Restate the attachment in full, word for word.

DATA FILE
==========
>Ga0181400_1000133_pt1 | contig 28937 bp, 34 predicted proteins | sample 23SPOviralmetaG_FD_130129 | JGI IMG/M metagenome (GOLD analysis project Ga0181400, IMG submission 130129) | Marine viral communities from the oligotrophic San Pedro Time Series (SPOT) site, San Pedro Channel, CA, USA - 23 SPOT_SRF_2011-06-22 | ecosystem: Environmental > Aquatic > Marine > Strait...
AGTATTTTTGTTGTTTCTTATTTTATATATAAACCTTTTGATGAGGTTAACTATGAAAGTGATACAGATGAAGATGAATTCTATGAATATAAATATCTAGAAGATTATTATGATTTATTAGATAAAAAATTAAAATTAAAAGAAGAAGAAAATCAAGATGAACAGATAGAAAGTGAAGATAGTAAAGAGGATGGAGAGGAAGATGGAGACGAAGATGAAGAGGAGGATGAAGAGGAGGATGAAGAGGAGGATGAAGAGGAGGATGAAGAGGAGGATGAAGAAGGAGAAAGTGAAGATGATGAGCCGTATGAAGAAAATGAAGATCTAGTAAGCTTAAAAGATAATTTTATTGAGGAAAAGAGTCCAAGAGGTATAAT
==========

>Ga0181400_1000133_pt1 | contig 28937 bp, 34 predicted proteins | sample 23SPOviralmetaG_FD_130129 | JGI IMG/M metagenome (GOLD analysis project Ga0181400, IMG submission 130129) | Marine viral communities from the oligotrophic San Pedro Time Series (SPOT) site, San Pedro Channel, CA, USA - 23 SPOT_SRF_2011-06-22 | ecosystem: Environmental > Aquatic > Marine > Strait...
AGTATTTTTGTTGTTTCTTATTTTATATATAAACCTTTTGATGAGGTTAACTATGAAAGTGATACAGATGAAGATGAATTCTATGAATATAAATATCTAGAAGATTATTATGATTTATTAGATAAAAAATTAAAATTAAAAGAAGAAGAAAATCAAGATGAACAGATAGAAAGTGAAGATAGTAAAGAGGATGGAGAGGAAGATGGAGACGAAGATGAAGAGGAGGATGAAGAGGAGGATGAAGAGGAGGATGAAGAGGAGGATGAAGAGGAGGATGAAGAAGGAGAAAGTGAAGATGATGAGCCGTATGAAGAAAATGAAGATCTAGTAAGCTTAAAAGATAATTTTATTGAGGAAAAGAGTCCAAGAGGTATAAT